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People Top 5
LAST UPDATE: Tuesday February 10, 2015 01:10PM EST
PEOPLE Top 5 are the most-viewed stories on the site over the past three days, updated every 60 minutes
- November 06, 2000
- Vol. 54
- No. 19
Picks and Pans: Pages
Worth a Look
"Being French doesn't automatically make me an authority on sexiness," writes celebrity hairdresser Frederic Fekkai. But as his clients would attest, it does raise his stylishness quotient. A Year of Style aims to spread his philosophy of chic: Forget the high-maintenance hair and makeup. Less is more.
Unfortunately, the book itself doesn't follow that sage advice. Divided into monthly chapters with topics such as Holiday Looks, it gets bogged down by laughably detailed instructions. ("To apply shampoo," he notes, first "make sure your hair is really wet.") A daily calendar offers a pithy quote or suggested task. While you might want to pass on the Martha Stewart-y entries (April 20: "Change your lightbulbs from frosted to clear to make your home more sparkling"), others serve to remind you to pamper yourself once in a while—and that, of course, is always in style. (Clarkson Potter, $35)
Bottom Line: Not-so-easy chic
by David Baldacci
When a family argument turns tragic, precocious 12-year-old Lou Cardinal and her kid brother Oz are uprooted from their soft New York City lives to a mountainside farm in Virginia. Once there, Lou is stunned by the grueling farmwork, annoyed by what she perceives to be the ignorance of country folk and angry at her newly incapacitated mother, whom she blames for causing the car crash that killed her father. But pugnacious Lou is devoted to 7-year-old Oz—whose sweet wishes for his mother's recovery inform the book's title—and intrigued by her hardy great-grandmother, who has taken them in. Eventually, deep friendships with a mountain boy and a country lawyer soften Lou's harsh ways. Author Baldacci is best known for his thrillers (Absolute Power, Saving Faith) but in Wish You Well he weaves an old-fashioned coming-of-age story. While minor characters seem stock, the 1940s details ring true, and a compelling courtroom trial—pitting the family against a land-grabbing coal company—provides a stirring conclusion. (Warner, $24.95)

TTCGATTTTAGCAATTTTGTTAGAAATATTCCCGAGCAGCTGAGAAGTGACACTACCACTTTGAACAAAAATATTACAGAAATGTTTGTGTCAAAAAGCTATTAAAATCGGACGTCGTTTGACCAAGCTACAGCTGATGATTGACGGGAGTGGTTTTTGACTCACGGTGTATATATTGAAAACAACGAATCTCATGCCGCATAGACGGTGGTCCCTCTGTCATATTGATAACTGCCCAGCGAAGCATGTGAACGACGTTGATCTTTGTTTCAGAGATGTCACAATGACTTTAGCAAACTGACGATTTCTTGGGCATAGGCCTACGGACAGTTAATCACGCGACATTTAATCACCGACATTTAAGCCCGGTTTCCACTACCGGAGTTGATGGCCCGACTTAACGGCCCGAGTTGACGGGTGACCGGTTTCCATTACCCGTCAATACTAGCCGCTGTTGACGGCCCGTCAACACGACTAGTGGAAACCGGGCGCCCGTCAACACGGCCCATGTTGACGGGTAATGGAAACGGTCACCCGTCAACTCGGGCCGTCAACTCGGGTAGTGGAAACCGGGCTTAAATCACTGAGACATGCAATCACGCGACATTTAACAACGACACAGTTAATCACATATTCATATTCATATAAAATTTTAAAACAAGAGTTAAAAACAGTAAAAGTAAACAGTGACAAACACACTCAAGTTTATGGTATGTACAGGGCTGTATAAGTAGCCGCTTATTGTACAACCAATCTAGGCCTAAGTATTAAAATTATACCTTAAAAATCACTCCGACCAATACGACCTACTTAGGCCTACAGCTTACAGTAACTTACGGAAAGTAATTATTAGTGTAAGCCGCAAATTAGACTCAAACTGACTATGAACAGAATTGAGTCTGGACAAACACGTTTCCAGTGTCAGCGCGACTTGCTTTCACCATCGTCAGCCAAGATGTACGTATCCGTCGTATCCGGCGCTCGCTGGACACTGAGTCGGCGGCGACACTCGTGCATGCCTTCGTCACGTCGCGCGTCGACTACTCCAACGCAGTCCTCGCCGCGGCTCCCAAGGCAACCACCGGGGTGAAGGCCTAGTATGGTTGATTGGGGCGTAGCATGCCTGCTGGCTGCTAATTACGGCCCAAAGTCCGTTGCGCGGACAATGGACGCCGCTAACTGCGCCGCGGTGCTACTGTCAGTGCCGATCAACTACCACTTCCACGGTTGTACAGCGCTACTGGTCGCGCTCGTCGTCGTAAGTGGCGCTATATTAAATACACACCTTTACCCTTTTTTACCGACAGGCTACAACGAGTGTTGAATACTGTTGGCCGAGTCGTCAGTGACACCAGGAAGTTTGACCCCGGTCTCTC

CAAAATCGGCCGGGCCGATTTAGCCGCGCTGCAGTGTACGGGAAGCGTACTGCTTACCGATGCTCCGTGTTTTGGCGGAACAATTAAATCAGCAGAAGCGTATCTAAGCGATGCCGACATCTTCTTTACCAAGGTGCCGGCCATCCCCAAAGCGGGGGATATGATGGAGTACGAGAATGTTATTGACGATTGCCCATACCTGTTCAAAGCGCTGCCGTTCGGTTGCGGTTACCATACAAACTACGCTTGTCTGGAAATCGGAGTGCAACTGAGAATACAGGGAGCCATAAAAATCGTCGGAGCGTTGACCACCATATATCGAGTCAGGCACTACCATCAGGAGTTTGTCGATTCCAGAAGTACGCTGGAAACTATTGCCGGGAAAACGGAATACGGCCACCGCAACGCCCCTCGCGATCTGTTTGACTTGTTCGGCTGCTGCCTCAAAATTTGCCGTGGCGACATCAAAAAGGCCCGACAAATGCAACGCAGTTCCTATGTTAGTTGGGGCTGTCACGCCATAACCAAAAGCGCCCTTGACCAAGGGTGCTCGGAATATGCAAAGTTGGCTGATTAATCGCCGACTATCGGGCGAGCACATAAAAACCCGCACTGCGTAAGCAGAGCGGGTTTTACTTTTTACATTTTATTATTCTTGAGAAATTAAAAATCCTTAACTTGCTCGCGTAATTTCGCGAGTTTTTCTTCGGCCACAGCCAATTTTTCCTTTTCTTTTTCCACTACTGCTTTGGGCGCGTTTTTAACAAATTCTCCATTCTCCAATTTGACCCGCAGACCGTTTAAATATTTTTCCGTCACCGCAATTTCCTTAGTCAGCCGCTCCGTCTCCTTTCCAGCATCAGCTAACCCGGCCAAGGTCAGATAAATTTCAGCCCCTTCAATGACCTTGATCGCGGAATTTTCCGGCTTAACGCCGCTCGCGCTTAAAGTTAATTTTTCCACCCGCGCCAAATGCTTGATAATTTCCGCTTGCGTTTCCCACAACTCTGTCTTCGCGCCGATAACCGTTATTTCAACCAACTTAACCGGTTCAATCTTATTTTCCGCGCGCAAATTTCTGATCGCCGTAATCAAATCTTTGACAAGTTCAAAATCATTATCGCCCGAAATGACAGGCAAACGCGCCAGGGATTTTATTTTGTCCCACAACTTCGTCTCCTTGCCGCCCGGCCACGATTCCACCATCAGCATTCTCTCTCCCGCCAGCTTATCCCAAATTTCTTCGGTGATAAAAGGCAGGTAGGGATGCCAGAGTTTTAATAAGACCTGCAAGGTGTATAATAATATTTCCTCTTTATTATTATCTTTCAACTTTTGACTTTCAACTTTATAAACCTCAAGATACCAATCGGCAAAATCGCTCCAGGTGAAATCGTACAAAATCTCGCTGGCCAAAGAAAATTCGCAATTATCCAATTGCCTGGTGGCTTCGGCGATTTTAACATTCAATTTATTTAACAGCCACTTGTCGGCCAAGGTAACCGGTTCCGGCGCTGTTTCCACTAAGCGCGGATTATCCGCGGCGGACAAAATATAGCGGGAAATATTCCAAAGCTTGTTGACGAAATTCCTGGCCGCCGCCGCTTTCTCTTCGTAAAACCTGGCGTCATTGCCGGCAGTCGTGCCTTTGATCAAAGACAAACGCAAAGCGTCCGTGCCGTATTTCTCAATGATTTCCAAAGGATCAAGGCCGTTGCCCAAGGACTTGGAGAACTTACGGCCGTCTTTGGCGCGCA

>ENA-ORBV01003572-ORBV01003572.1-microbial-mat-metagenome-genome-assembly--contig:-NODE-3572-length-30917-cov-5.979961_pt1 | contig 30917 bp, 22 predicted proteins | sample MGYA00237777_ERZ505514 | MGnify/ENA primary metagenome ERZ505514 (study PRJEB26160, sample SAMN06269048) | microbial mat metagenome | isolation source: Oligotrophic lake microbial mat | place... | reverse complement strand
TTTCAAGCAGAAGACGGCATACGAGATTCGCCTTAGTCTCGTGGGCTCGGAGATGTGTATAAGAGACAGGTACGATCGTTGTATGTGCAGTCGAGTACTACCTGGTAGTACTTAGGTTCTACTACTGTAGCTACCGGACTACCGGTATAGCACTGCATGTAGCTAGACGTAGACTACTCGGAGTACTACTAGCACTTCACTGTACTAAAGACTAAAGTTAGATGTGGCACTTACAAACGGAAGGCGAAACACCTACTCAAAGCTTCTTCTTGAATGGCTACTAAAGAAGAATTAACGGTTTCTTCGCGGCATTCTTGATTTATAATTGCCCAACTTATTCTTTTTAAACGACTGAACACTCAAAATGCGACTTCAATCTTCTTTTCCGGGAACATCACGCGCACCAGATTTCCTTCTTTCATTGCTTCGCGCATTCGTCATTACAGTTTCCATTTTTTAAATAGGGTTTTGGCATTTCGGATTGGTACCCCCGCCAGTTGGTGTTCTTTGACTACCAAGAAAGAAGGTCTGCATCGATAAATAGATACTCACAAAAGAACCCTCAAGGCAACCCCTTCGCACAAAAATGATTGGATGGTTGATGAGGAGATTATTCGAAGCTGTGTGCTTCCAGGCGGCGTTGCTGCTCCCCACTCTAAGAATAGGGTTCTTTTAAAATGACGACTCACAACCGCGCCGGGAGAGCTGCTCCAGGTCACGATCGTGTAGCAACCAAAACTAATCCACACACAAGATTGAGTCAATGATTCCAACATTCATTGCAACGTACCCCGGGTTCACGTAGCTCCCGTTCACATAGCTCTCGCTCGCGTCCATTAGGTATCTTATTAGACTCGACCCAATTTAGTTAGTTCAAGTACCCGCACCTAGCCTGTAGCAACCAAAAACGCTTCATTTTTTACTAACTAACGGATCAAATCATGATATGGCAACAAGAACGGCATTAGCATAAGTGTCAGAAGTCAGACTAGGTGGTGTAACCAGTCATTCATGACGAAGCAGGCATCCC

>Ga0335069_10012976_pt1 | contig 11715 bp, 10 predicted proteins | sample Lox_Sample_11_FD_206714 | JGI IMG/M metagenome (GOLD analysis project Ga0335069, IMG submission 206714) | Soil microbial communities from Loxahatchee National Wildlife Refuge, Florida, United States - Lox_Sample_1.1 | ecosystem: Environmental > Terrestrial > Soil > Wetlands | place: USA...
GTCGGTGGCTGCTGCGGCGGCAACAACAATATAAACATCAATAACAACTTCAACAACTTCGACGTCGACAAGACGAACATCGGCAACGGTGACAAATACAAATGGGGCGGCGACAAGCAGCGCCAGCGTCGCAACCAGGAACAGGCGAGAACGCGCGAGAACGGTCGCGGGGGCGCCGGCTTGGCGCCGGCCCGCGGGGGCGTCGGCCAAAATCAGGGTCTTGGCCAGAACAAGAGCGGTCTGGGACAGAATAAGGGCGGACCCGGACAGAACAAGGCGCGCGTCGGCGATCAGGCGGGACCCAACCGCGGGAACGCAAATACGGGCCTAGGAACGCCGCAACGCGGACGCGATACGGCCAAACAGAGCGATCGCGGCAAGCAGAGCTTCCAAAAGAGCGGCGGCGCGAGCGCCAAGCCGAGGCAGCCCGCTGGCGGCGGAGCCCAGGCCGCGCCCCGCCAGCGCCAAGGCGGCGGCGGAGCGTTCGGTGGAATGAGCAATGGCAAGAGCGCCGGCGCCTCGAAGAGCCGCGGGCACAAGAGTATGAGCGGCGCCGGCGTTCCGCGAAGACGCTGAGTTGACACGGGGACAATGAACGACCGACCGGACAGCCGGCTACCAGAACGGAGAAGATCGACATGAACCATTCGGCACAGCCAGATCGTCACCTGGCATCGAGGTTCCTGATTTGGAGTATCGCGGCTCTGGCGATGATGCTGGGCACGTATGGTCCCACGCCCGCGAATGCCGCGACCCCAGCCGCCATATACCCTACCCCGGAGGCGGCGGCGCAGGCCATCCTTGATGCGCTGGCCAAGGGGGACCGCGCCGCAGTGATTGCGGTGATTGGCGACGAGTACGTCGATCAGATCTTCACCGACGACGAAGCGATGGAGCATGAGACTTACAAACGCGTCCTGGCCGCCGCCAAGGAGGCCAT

Bottom Line: Little suspense-but plenty to savor
Singer-songwriter Jewel is nothing if not earnest. Her new book, a collection of diary entries, reveals a bright, introspective young woman. Unfortunately, her labored insights tilt toward the standbys of pop psychology. Of her first beau, for example, she says, "I was in love with the idea of being in love." Later she finds herself "seeking an approval from others that I wasn't willing to give myself." It's a shame Jewel didn't choose to write a straight-ahead memoir, since this book's best moments are the sketches of her genuinely fascinating Alaska childhood. As a tot singing with her musician parents in remote villages, she was ferried to gigs in dogsleds, and local kids stroked her exotic blonde hair. She once lived in a cabin without a phone across a canyon from her dad, who yodeled when he wanted her to visit. Jewel is a decent writer, though some lines make you want to revoke her poetic license: "Everything seems melancholy in the light of a moon that is emptying its essence into the greedy darkness." There's a sentence only a hardcore fan could love. (HarperCollins, $24)